3. The National Assembly of the Republic of Serbia declares that for attainment of the security of citizens, the following is necessary:
- Consistent enforcement of the constitutionally established principle of separation of the church and state. The religious communities should not decide about the educational system, the healthcare system, or women’s human rights, in particular reproductive and sexual rights. Common law, which most greatly endangers women’s human rights, must not be rehabilitated in the name of preserving identities or cultural characteristics, independent of whether or not majority or minority religious communities are in question.
- Effective application of the Family Law, condemning violence against women and uprooting the culture of war which legitimizes violence against women and other persons of lesser social and economic power.
- Revoking the Law about assistance to Hague indictees and their families and redirecting those funds for humanitarian usage, above all to the families of the victims of war, to educational projects for peace and nonviolence, interethnic and intercultural solidarity.
- Restitution/compensation to the families of victims of war with the confiscated property of persons convicted for war crimes, as well as persons from the regime that until 5 October 2000 ruled Serbia, and who participated in the unlawful appropriation of others’ property and other forms of plundering the national wealth.
- Declaring the denial of war crimes in the wars from 1991 to 1999, including the genocide in Srebrenica, as a criminal act, patterned on the definition of denial of the Holocaust as a criminal act, and on the basis of recommendations from the Resolution of the European Parliament “Holocaust, anti-Semitism and Racism” (P6_TA-Prov 2005/0018).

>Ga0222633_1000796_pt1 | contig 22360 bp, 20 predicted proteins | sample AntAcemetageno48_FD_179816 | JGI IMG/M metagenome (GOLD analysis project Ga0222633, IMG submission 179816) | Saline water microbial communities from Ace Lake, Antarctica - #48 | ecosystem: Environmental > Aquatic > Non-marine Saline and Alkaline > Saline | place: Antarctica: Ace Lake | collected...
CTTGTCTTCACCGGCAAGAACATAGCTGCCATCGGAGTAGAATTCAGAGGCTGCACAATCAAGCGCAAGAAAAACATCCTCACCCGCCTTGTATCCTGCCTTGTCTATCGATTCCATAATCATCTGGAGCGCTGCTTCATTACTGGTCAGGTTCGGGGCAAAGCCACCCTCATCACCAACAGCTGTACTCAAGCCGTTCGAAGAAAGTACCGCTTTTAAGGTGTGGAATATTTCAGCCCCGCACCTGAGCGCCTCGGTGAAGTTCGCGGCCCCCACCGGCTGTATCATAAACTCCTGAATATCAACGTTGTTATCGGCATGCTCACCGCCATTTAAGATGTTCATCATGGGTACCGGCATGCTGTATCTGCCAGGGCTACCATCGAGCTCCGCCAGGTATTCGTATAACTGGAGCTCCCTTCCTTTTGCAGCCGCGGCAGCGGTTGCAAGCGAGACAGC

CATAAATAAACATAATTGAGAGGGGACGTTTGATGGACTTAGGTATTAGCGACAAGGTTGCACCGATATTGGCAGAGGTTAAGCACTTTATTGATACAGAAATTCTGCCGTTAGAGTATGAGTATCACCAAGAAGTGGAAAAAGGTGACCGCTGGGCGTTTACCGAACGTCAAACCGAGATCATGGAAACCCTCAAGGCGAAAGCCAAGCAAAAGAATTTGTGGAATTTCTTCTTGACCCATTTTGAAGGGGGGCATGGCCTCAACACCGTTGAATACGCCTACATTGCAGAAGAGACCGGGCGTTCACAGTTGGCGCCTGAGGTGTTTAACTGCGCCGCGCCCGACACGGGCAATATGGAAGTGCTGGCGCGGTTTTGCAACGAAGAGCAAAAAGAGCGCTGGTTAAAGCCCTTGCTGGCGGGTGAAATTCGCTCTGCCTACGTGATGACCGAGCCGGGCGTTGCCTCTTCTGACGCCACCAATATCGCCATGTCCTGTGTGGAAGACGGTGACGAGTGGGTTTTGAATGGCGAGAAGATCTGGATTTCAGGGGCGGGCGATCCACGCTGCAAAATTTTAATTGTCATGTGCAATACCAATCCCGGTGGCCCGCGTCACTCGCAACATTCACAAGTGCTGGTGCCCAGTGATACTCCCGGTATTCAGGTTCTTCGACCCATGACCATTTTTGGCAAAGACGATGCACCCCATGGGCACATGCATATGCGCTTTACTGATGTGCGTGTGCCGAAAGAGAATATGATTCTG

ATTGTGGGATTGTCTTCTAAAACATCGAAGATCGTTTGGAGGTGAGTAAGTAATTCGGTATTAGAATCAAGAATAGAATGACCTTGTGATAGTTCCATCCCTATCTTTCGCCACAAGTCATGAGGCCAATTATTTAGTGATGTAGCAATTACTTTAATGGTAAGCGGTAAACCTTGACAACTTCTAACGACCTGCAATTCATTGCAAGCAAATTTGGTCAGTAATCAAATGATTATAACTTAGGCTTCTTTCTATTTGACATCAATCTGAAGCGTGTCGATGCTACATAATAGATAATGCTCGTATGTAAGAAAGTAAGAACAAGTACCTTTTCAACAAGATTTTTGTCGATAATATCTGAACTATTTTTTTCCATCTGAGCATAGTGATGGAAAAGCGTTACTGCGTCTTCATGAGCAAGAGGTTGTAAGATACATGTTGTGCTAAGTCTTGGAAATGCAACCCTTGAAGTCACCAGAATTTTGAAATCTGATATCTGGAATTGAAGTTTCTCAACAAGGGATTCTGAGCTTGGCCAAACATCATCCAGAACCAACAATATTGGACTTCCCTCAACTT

- Strict application of constitutional and legal regulations which prohibit and condemn all discrimination on religious, national, or whichever other basis.
- Establishing civil and democratic control over the armed forces (army, security agencies, and police). Only the National Assembly establishes what the national interests of the country are and only it, by no means the army and police, decides about the security situation in the country.
- Additional establishment of control over the security agencies with consistent application of the Law on lustration and opening of the secret dossiers, keeping in mind, along with all else, the fact that these agencies not rarely endanger the security of the greatest part of citizens, in particular defenders of human rights.
- Preventing the tendency for the privatization of armed forces and security agencies, that is shown in the uncontrolled flourishing of private security agencies and their effort to revoke the state monopoly on the legal application of force.
- Respecting the rights of defenders of human rights in accordance with the Resolution of the United Nations General Assembly of 8 March 1999 (53/144, annex) and the taking of legal measures with which the unhindered utilization of the rights of individuals, groups, and associations for the advancement of the respect of and the spreading of knowledge about human rights on the national and international levels, will be secured.
In Belgrade, 31 October 2005
Contact address: Women in Black Contact telephone number:
Jug Bogdanova 18, Belgrade +381 (0)11-262-3225
Email: [email protected]